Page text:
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HONORED ON PANEL 5E, LINE 88 OF THE WALL

LARRY EDWARD MACDONALD

WALL NAME

LARRY E MACDONALD

PANEL / LINE

5E/88

DATE OF BIRTH

11/22/1944

CASUALTY PROVINCE

THUA THIEN

DATE OF CASUALTY

02/28/1966

HOME OF RECORD

DETROIT

COUNTY OF RECORD

Wayne County

STATE

MI

BRANCH OF SERVICE

MARINE CORPS

RANK

LCPL

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Contact Details

REMEMBRANCES

LEFT FOR LARRY EDWARD MACDONALD
POSTED ON 7.4.2000
POSTED BY: Vietnam Vets of Second Battalion, First Marines

We will remember you.

Your brothers of Second Battalion, First Marines honor your service and
your supreme sacrifice. You are one of our heroes. Your comrades of 2/1
hold you in their hearts and minds forever. Take your warrior's rest for a
duty well done. Semper Fi, Marine!

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POSTED ON 4.27.2000
POSTED BY: Jim Campbell

Classmate-Comrad-Hero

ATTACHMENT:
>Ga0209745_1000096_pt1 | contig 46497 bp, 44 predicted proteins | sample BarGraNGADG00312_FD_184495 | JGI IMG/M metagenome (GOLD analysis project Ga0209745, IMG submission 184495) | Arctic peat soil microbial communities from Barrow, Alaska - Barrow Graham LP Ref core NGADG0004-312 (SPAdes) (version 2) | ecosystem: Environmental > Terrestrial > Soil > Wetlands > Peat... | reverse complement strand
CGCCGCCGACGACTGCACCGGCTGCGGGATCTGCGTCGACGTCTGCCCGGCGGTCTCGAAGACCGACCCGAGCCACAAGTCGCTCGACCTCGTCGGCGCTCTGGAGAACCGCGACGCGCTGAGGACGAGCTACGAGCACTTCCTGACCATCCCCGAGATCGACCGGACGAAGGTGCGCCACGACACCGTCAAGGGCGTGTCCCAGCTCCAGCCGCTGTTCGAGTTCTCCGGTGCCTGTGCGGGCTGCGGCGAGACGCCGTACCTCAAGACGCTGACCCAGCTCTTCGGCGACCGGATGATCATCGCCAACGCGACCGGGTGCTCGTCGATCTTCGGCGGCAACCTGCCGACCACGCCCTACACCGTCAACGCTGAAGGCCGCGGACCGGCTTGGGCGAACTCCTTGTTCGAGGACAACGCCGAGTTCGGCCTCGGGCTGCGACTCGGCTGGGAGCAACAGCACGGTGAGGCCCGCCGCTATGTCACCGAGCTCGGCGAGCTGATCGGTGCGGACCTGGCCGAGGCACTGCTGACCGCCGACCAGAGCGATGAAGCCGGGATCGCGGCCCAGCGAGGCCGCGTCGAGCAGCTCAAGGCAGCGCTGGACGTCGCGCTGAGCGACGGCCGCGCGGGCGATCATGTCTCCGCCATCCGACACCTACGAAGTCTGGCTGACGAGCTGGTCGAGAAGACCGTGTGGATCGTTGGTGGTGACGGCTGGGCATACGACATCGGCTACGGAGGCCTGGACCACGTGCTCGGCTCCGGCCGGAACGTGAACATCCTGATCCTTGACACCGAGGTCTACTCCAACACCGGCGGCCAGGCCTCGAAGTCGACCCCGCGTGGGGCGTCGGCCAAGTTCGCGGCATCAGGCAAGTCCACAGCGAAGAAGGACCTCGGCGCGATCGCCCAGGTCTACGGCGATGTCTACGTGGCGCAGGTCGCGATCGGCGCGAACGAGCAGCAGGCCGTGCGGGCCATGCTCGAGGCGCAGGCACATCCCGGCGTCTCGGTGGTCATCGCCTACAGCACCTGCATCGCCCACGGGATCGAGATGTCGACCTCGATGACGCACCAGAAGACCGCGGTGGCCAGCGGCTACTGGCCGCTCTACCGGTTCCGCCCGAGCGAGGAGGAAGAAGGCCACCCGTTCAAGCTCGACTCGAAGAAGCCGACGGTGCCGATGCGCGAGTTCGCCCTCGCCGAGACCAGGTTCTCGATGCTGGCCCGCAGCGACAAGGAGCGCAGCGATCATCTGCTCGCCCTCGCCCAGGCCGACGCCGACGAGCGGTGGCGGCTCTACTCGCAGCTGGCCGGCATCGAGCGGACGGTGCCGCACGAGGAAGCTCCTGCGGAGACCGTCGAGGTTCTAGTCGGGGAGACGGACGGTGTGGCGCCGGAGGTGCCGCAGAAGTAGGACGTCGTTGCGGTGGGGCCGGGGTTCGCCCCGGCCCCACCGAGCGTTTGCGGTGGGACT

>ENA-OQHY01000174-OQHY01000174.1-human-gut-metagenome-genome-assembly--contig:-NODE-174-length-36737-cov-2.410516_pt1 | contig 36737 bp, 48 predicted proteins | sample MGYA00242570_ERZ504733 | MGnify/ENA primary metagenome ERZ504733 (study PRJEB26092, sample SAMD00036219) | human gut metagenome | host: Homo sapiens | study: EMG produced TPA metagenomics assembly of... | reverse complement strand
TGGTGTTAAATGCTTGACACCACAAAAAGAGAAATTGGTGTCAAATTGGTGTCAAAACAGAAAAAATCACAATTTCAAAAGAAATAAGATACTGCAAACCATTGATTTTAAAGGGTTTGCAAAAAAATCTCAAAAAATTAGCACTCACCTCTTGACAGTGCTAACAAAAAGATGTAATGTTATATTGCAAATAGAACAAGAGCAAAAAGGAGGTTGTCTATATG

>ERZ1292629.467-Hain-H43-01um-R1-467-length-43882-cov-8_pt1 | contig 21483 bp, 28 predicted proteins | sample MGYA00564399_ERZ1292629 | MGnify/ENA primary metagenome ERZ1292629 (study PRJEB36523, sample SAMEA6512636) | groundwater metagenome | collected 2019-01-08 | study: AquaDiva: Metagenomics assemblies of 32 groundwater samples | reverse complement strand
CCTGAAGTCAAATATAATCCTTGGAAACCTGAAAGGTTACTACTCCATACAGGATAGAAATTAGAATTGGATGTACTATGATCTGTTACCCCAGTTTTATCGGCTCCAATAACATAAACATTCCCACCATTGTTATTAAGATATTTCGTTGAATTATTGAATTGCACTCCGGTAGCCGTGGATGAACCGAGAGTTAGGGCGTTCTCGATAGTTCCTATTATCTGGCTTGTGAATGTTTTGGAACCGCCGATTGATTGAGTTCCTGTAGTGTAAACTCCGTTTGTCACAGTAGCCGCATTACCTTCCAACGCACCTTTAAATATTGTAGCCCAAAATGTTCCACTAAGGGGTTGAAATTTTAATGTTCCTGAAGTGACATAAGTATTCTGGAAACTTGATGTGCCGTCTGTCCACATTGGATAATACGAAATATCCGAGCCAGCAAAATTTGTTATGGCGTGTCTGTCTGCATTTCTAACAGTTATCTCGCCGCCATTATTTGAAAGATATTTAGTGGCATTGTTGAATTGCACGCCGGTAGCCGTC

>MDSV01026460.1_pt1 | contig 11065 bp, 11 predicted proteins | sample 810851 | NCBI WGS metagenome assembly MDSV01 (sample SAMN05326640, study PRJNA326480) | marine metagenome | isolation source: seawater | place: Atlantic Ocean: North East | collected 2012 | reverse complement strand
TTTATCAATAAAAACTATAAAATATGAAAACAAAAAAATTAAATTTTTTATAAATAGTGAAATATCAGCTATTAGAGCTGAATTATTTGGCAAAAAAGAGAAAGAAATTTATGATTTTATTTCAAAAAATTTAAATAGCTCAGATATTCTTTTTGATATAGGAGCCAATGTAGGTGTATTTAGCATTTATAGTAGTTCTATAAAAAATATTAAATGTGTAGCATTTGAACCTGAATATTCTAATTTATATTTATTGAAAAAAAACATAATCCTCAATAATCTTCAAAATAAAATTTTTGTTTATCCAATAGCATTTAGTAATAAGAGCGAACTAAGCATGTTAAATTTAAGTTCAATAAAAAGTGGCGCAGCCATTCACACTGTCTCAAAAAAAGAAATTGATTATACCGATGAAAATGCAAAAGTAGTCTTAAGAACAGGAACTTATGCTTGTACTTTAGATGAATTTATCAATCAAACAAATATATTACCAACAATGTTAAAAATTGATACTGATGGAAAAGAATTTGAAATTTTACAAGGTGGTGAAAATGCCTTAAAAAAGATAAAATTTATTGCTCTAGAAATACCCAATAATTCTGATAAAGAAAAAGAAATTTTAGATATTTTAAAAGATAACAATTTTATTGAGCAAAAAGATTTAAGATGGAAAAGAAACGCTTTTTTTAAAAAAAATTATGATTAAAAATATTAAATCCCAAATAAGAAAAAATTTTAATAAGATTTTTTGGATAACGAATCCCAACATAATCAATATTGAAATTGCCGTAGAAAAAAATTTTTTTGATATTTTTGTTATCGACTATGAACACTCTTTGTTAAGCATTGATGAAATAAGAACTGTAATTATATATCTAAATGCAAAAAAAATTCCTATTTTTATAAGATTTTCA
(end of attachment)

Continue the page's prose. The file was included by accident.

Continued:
Larry was a classmate of mine at Thomas M. Cooley High School, but I never really knew him and I am not sure we ever even talked. It was a large school with nearly 3000 students and we didnt run with the same crowd. He quit High School and joined the Marines and I ended up barely graduating. I got to actually meet him when I was assigned to the same Company in the infantry at Camp Pendelton in 1963. We shipped over to Okinawa in January 1964 on the USS General William Mitchell and he introduced me to another classmate named Dewey Phillips who was part of the same Company. F-3-3-3. Larry was in weapons platoon and became part of Advisory Team One at about the time of the Gulf of Tonkin Incident. There was only light action and he returned to Detroit to have a 30 pass and returned for a full tour on his second trip there. At that time I was teaching at Quantico and home on leave for a week when I heard that Larry was Killed in Action during Opperation Harvest Moon and his funeral was during this week. I went to visit his mother and she told me that her husband and sister had died and she had adopted Larry and he was all she had. She just sat there and stouped her head and reflected on how much she loved him. I doned my dress blues and attended the funeral and was struck by the fact that he sported only the Armed Forces Expeditionary Service Medal with star and the Purple Heart. There are so many Medals issued today. I ran into Kemp who was no longer in the service and was a Detroit Cop and we went to my house for drinks. Kemp was his team leader in 64 when he toted the weighty M-60. He most definetly had the shoulders to support it. It also made him a target and he was killed on patrol during a mop up, I was told. Larry was in the stage staff in highschool and had occational spurts of Histrionic behaviour that tickeled us now and then.
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